Wood smoke contribution to winter aerosol in fresno, CA

Courtney A. Gorin, Jeffrey L. Collett, Pierre Herckes

Research output: Contribution to journalArticlepeer-review

46 Scopus citations


In an effort to better quantify wintertime particulate matter (PM) and the contribution of wood smoke to air pollution events in Fresno, CA, a field campaign was conducted in winter 2003–2004. Coarse and fine daily PM samples were collected at five locations in Fresno, including residential, urban, and industrial areas. Measurements of collected samples included gravimetric mass determination, organic and elemental carbon analysis, and trace organic compound analysis by gas chromatograph mass spectrometry (GC/MS). The wood smoke tracer levoglucosan was also measured in aqueous aerosol extracts using high-performance anion exchange chromatography coupled with pulsed amperometric detection. Sample preparation and analysis by this technique is much simpler and less expensive than derivatized levoglucosan analysis by GC/MS, permitting analysis of daily PM samples from all five of the measurement locations. Analyses revealed low spatial variability and similar temporal patterns of PM2.5 mass, organic carbon (OC), and levoglucosan. Daily mass concentrations appear to have been strongly influenced by meteorological conditions, including precipitation, wind, and fog events. Fine PM (PM2.5) concentrations are uncommonly low during the study period, reflecting frequent precipitation events. During the first portion of the study, levoglucosan had a strong relationship to the concentrations of PM2.5 and OC. In the later portion of the study, there was a significant reduction in levoglucosan relative to PM2.5 and OC. This may indicate a change in particle removal processes, perhaps because of fog events, which were more common in the latter period. Combined, the emissions from wood smoke, meat cooking, and motor vehicles appear to contribute ∼65–80% to measured OC, with wood smoke, on average, accounting for ∼41% of OC and ∼18% of PM2.5 mass. Two residential sites exhibit somewhat higher contributions of wood smoke to OC than other locations.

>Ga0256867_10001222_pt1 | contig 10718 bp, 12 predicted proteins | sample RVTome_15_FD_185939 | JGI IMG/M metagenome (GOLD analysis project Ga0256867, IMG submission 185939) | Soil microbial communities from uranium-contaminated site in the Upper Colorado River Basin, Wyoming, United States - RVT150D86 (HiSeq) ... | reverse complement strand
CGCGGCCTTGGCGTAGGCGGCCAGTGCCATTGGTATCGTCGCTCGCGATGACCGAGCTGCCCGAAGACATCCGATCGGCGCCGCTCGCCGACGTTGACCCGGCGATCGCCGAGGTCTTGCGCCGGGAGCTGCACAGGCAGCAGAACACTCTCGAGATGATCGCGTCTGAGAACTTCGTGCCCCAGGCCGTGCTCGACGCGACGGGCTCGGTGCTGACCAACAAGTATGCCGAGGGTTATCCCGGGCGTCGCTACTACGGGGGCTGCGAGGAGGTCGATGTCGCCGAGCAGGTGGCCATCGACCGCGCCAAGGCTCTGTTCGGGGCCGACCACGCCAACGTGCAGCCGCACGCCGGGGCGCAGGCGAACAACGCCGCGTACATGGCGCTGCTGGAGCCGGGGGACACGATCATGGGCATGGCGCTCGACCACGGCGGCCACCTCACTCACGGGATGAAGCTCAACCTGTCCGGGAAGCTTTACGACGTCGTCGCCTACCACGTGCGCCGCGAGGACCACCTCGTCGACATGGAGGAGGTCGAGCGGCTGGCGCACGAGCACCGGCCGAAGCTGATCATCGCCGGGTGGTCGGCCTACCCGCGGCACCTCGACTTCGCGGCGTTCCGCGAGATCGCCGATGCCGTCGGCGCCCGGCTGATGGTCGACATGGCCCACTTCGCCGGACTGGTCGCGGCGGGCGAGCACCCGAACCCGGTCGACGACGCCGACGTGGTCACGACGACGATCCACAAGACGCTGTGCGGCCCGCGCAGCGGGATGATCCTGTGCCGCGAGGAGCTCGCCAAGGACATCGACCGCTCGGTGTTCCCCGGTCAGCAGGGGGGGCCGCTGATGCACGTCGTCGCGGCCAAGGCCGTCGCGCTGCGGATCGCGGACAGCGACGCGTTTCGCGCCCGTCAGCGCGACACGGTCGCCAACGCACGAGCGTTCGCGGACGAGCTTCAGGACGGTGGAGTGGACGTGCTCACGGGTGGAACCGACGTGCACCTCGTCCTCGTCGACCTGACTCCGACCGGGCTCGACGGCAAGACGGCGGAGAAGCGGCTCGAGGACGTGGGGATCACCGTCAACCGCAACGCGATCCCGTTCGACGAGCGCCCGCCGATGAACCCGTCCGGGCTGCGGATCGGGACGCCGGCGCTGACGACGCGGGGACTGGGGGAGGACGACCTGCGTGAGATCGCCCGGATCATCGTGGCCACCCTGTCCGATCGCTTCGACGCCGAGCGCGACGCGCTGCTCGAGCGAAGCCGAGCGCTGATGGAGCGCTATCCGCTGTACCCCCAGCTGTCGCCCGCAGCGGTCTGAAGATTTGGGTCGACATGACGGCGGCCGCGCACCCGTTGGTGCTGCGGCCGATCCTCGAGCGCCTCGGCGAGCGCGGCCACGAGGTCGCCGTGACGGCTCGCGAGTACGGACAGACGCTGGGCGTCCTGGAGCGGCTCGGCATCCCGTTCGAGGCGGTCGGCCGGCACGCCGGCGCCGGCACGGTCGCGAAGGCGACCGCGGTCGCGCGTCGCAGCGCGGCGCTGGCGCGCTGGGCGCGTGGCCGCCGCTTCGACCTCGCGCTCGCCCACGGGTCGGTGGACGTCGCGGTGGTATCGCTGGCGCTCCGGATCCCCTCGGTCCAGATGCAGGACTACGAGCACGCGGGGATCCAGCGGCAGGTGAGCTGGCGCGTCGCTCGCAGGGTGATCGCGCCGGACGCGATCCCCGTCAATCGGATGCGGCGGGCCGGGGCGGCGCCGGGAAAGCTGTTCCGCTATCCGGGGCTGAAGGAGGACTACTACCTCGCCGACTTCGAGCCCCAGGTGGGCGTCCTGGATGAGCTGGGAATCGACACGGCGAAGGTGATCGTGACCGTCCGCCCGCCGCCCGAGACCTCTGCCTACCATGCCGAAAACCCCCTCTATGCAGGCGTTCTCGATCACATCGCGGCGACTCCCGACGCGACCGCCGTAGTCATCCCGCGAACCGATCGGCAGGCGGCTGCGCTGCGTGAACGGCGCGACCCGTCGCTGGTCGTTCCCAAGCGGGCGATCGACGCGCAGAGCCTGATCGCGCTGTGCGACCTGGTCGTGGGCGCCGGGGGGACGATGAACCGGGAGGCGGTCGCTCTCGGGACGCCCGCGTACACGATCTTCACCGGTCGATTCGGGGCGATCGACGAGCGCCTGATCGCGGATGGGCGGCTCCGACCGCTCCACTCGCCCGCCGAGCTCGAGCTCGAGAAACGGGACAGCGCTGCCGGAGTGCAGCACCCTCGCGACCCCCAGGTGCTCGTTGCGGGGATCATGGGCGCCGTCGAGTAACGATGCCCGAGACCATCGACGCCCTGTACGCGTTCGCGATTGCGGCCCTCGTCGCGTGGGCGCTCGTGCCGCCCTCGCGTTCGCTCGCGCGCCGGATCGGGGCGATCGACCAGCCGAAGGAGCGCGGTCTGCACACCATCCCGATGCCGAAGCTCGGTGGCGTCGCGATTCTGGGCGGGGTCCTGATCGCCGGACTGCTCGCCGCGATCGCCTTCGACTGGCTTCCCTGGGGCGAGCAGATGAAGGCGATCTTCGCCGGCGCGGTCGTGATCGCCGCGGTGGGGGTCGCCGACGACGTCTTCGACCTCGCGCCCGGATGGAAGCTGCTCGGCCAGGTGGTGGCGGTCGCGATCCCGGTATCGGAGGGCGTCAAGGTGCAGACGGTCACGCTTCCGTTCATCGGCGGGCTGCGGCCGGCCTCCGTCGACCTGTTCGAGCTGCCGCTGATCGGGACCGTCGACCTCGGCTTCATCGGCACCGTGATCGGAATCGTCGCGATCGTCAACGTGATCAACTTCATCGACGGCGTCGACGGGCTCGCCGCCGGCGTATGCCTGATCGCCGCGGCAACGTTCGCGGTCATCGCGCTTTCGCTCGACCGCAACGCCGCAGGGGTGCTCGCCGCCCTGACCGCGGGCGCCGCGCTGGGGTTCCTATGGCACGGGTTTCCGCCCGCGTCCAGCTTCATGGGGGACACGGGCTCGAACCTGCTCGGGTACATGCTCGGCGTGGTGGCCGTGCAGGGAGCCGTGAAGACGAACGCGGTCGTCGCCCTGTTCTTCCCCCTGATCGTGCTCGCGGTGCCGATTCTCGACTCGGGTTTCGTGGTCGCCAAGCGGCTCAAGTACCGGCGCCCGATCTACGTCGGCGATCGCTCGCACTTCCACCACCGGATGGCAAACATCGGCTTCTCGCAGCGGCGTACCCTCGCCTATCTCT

Original languageEnglish (US)
Pages (from-to)1584-1590
Number of pages7
JournalJournal of the Air and Waste Management Association
Issue number11
StatePublished - Nov 2006

ASJC Scopus subject areas

  • Waste Management and Disposal
  • Pollution
  • Atmospheric Science
  • Management, Monitoring, Policy and Law


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